The issue of space travel has been widely debated in recent times, with opinions ranging from total support to a waste of money. In his opinion piece in ‘Daily newspaper’, entitled ‘Exploring our dreams’, Yvette Yergon uses a humble tone in contending that the government should provide more funds available for space travel.
In contrast, Dr Peter Laikis’s sarcastic letter to the editor, ‘Off the planet’ appeals to all the people who have an interest in current world dilemmas, suggesting that our governments focus and attention should be spent here on Earth rather than space travel. Yvette opens with statistics. The claim space is only ‘160km away’, ‘while Canberra to victoria is further away’ appeals to the readers logical side. Allowing them to believe, ‘space isn’t that far away’.
It allows the reader to put in perspective how far space is really away. In addition by using a distance like ‘Victoria to Canberra’ it appears to be a very achievable distance, therefore making Yvette’s ‘dream’ a very possible ‘dream’ with which the reader can identify. The statistics give Yvette credibility. Credibility, which is extended by the inclusion of personal background information.
This allows Yvette’s views accepted as believable. Referring to the new possibilities that space exploration could lead to or fortunes that lie above, like ‘10,00 tones of gold’ inclines the reader share his ‘dream’. Leaning the reader to believe that space may hold the key or play a part in the future of earth. Yvette invokes hope by inviting the reader into a story.
He records the observations of a young guide who starts, ‘it might only be a dream now’ using a personal tone pulls the reader to his side. Going on to say ‘but one day it might come true’ showing the reader that his dream might be out of reach at the moment, but in the future may be very possible. The guides youth and enthusiasm is apparent and the reader is encouraged. The visuals assist with Yvette’s arguments. The first visual is an image of Kolombus’s ship. This picture represents how that ship was once the equivalent of a spacecraft discovering new continents, when it was thought to be impossible.
Byincluding this it highlights, fin ding new continents was once impossible, showing the reading that there may possible be other world that just haven’t been discovered yet. The second visual shows all the befits that come from space travel. These include solar cells, global positioning system, safe food processing, radial tyres and medical imaging. All items that are very prevalent in society today, that we would not have without space travel.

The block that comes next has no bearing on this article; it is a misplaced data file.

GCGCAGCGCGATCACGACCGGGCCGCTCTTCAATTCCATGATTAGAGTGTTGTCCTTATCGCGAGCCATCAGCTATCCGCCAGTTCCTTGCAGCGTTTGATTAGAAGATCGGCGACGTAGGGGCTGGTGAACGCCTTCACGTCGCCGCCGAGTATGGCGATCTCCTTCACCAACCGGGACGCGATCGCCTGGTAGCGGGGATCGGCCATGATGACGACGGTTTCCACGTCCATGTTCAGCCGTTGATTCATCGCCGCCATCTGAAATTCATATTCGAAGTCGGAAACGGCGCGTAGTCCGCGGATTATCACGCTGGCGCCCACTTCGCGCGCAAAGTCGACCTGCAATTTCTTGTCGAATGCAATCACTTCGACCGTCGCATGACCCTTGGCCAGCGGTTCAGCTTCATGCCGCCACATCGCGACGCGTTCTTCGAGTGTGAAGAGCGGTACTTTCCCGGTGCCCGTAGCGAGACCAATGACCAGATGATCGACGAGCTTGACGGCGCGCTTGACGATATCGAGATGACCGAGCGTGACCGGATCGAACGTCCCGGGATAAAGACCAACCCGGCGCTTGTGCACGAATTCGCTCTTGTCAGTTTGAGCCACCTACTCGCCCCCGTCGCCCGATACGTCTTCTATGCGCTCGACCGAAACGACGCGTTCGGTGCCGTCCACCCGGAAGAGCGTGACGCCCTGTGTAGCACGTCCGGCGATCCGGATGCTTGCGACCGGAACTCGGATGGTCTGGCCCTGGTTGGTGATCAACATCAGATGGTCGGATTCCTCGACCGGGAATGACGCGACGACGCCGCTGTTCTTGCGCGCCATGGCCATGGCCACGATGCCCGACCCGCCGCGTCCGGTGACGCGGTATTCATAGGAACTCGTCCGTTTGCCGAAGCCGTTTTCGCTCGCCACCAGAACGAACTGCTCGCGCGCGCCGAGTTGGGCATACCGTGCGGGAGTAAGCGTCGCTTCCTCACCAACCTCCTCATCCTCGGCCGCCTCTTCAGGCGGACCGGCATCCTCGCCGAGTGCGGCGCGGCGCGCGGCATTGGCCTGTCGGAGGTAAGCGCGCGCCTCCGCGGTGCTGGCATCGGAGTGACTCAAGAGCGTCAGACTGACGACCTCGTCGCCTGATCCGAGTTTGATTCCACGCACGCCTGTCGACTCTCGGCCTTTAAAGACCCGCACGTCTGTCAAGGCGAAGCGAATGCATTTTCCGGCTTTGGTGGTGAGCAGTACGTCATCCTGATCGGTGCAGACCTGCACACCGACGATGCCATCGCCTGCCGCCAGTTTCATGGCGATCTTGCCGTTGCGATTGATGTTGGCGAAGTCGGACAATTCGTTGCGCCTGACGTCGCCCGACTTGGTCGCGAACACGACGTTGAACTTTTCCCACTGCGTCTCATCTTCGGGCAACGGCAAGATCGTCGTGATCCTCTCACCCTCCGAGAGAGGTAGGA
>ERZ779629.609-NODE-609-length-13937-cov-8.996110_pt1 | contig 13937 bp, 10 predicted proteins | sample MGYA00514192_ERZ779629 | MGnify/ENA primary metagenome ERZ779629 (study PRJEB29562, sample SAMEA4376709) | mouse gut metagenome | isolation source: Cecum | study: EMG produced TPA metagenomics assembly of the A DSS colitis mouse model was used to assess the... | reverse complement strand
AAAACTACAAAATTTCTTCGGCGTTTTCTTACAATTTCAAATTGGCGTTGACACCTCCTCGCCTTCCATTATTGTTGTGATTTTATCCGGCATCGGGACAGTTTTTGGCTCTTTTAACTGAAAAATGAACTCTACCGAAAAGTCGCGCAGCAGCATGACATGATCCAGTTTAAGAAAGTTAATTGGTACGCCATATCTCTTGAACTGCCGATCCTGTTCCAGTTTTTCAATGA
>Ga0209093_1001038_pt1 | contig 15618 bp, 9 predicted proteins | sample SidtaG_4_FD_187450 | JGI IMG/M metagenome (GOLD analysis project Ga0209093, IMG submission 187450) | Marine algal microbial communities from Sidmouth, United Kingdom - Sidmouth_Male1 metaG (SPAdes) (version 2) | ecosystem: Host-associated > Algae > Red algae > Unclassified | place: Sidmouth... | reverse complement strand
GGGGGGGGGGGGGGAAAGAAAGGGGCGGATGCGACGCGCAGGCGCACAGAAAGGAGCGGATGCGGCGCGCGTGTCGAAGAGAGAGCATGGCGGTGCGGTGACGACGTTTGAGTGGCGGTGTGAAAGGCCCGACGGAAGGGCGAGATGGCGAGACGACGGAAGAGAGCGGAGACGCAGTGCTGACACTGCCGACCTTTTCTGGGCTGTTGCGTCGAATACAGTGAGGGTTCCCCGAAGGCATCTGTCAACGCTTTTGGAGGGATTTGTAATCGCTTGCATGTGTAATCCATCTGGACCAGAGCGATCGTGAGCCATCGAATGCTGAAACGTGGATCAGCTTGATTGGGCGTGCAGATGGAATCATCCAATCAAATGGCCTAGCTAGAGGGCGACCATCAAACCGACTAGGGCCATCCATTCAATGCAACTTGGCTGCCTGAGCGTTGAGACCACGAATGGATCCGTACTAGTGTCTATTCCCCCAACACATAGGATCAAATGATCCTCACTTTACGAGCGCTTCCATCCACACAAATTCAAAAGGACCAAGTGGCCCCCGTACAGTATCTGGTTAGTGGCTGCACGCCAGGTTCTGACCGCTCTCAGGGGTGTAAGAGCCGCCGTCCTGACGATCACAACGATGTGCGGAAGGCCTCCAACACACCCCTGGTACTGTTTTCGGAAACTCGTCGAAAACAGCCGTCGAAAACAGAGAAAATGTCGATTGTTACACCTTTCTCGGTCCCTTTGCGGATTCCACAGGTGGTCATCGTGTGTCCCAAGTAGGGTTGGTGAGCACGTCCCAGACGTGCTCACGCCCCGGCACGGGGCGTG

This positions the reader to believe that not only will space travel help us with mapping the solar system, but it will also help us to discover or create new resources that would be beneficial for today’s society. Yvette ends by appealing to the readers’ emotions. Yvette tells how ‘we must recharge our scientific batteries’, ‘invest in the technology of tomorrow’. By using these example pushes the readers to look past their daily lives and in to the future.
Pushing the readers to believe that we can grow as a society, through the funding space travel ‘Wake-up, Yvette’ by Dr Laikis, opens with a pun on Yvette’s title , suggesting that he must literally wake up from his dream, as it will only be a dream. By using this humorous tone, draws his reader to believe that Yvette’s ‘dream’ absorbed and childish. He follows with ‘when did governments ever fund… for peaceful purposes’, showing that his idea is also absurd.
Dr Laikis points to a major flaw in Yvette’s argument. Even if countries wanted to explore space, it is very unlikely for every country to agree on the politics. This criticism, allows the reader to see how unlikely Yvette’s ‘dream’ may be. Dr Laikis finishes with an alternant ‘dream’; his dream is much closer to home.
By doing this he reveals to the reader that we don’t need to look out in space to grow, but fix the problems on earth. Both Yvette and Dr Laikis were both persuasive, as they each positioned the reader to assume both were correct. Yvette persuaded by using a neutral tone, with many stories of what ‘could be’ if the government decided to fund the government.
While Dr Laikis persuaded by using a sarcastic tone and mocking Yvette’s points while still pointing out their flaws. Yvette’s opinion piece was overall more persuasive as it had statistics and facts, while Dr Laikis was only his opinion.